In addition to seeing the letter in person, you can also view our online exhibition, “'To all the Friends of American Liberty': The 1775 Lexington Alarm Letter,” which is now available on the Van Gorden-Williams Library & Archives Digital Collections website. This exhibition takes a close look at the Lexington Alarm letter that is in the Museum & Library's collection.

Caption:
Lexington Alarm Letter, [April 20, 1775], Daniel Tyler, Jr. (about 1750–1832), copyist, Brooklyn, Connecticut, Museum purchase, A1995/011/1.


Celebrate Patriots' Day With Our New Online Exhibition

Lexington Alarm letter exhibition imagePatriots' Day, a holiday well-known in Massachusetts and celebrated in other U.S. states as well, commemorates the Battles of Lexington and Concord on April 19, 1775. This year's holiday marks the 246th anniversary of the events that signaled the beginning of the American Revolution.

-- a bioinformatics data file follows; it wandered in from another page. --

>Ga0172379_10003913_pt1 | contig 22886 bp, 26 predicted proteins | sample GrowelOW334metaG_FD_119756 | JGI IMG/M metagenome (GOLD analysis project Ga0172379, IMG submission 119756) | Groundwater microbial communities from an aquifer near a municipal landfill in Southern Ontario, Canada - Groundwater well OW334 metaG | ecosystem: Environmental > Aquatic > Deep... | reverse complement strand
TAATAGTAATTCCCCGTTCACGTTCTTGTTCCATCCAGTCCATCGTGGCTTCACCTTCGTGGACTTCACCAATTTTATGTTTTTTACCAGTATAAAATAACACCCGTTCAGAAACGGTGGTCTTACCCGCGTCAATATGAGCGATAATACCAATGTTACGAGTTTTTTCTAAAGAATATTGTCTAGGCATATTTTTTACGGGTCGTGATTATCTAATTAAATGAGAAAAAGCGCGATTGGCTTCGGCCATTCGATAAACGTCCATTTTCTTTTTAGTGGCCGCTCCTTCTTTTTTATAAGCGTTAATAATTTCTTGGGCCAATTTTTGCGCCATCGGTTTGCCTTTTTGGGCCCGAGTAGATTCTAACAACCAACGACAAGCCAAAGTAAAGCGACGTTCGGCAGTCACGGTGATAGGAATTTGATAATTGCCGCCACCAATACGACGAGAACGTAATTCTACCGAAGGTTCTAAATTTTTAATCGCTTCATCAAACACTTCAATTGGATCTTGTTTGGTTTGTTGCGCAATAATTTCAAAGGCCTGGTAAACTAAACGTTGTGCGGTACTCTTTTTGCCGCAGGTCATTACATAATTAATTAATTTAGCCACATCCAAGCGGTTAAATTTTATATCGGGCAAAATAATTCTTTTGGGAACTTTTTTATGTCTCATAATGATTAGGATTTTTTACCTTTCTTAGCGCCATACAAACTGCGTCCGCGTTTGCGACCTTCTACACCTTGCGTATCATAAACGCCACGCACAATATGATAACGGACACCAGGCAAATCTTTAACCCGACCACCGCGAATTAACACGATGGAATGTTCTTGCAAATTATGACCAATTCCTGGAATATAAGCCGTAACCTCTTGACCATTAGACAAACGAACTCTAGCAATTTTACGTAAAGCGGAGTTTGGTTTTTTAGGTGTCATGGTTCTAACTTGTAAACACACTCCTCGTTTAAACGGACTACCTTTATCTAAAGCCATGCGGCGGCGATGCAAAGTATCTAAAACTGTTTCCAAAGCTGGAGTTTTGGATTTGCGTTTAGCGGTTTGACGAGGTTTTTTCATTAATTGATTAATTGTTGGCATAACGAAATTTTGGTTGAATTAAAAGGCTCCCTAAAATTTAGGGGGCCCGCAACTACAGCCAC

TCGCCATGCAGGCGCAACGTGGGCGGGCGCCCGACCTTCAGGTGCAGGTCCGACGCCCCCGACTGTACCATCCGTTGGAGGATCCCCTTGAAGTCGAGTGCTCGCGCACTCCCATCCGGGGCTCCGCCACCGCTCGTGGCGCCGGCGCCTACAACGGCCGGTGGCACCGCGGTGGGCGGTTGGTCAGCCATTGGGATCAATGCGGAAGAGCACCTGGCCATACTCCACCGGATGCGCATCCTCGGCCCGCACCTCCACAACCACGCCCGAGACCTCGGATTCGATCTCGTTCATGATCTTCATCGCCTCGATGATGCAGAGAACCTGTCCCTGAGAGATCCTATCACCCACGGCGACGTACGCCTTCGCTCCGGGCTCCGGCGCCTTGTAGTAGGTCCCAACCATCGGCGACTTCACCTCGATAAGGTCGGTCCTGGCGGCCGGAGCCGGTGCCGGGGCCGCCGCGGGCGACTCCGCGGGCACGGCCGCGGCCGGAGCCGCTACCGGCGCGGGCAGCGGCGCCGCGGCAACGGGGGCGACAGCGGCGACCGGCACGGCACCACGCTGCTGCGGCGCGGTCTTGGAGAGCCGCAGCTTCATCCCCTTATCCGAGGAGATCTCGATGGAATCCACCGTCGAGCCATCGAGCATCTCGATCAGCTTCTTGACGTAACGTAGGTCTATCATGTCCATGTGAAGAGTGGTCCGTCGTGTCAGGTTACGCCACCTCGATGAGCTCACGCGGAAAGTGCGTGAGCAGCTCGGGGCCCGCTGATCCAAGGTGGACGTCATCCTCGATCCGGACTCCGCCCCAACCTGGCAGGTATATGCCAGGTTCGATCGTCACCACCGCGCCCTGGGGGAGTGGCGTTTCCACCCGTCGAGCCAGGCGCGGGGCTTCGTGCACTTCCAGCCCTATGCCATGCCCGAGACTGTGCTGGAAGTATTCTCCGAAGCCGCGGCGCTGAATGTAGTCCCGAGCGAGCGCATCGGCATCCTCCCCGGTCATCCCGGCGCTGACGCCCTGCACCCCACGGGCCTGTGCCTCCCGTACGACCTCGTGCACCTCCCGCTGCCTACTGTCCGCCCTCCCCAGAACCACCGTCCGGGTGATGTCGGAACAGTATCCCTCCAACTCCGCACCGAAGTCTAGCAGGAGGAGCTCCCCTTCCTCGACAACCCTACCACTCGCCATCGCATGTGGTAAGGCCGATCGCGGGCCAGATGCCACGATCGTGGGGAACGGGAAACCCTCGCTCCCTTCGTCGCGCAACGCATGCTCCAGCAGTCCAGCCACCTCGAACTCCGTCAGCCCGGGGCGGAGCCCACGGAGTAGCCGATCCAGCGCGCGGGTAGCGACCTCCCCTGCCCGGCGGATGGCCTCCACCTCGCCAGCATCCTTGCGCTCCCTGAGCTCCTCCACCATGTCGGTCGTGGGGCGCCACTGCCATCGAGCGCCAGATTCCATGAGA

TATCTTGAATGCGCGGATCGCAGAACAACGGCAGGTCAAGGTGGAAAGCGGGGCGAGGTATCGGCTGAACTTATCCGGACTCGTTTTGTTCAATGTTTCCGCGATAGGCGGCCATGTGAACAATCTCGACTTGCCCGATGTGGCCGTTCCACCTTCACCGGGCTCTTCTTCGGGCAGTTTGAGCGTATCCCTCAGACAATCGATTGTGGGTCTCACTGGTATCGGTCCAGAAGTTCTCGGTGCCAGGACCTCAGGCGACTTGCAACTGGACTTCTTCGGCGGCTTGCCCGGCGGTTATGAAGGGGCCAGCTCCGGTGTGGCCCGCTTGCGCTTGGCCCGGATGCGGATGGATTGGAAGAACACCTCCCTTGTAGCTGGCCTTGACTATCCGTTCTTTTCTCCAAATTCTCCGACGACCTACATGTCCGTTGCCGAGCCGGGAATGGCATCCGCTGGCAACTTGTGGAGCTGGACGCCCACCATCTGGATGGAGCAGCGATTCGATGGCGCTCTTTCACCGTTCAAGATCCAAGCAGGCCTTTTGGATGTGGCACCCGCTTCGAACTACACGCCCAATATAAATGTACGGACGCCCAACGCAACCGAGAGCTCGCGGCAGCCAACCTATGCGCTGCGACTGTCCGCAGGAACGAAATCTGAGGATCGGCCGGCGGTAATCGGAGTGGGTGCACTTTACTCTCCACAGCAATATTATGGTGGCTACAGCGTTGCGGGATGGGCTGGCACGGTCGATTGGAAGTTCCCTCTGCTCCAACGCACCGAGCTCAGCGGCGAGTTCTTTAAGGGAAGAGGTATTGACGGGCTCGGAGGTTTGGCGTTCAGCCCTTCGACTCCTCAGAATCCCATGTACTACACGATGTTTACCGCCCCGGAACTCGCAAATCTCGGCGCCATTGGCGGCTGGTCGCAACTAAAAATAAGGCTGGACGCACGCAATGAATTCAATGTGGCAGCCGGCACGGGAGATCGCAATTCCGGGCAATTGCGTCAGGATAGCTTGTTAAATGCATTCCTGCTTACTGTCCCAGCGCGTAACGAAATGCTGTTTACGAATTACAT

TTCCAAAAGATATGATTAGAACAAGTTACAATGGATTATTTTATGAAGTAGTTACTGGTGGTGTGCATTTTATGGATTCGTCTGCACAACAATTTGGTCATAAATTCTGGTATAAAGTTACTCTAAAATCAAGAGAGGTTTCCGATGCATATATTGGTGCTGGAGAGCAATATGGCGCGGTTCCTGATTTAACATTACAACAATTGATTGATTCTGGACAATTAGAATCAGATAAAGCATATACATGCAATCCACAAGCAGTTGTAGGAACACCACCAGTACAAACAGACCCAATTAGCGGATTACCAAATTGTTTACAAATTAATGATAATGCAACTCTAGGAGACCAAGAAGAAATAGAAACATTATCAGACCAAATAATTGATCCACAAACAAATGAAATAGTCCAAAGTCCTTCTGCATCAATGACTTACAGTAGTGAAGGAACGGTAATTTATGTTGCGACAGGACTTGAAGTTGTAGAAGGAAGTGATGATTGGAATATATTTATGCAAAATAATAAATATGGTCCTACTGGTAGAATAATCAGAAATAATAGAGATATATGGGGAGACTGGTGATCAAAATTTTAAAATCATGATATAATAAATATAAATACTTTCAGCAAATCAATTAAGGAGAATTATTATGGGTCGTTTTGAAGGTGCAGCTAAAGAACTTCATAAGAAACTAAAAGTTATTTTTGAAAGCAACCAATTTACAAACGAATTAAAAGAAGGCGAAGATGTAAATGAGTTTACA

The Scottish Rite Masonic Museum & Library invites you to explore our new online exhibition, “'To all the Friends of American Liberty': The 1775 Lexington Alarm Letter” now available on the Van Gorden-Williams Library & Archives Digital Collections website. This exhibition takes a close look at an original copy of the Lexington Alarm letter that is in the Museum & Library's collection. Written on April 20, 1775, the letter's urgent news that war had broken out brings today's viewers to the beginning of the American Revolution.

The Museum's copy of the letter, written in the late morning of April 20, 1775, is one of several created by colonists to inform distant communities and colonies about the Battle of Lexington and the outbreak of war with England.

Interested in more online exhibitions? You can check out all of the Library & Archives online exhibitions here. Also be sure to check out the seven online exhibitions that are available at the Museum's online exhibitions website.


New Online Exhibition - Signed & Sealed: Masonic Certificates

A1990_036_1DS1_webThe Scottish Rite Masonic Museum & Library invites you to explore our new online exhibition, “Signed & Sealed: Masonic Certificates” now available on the Van Gorden-Williams Library & Archives Digital Collections website. The twenty-one Masonic certificates featured in the exhibition are drawn from the Library & Archives' collection of hundreds of Masonic and fraternal membership certificates.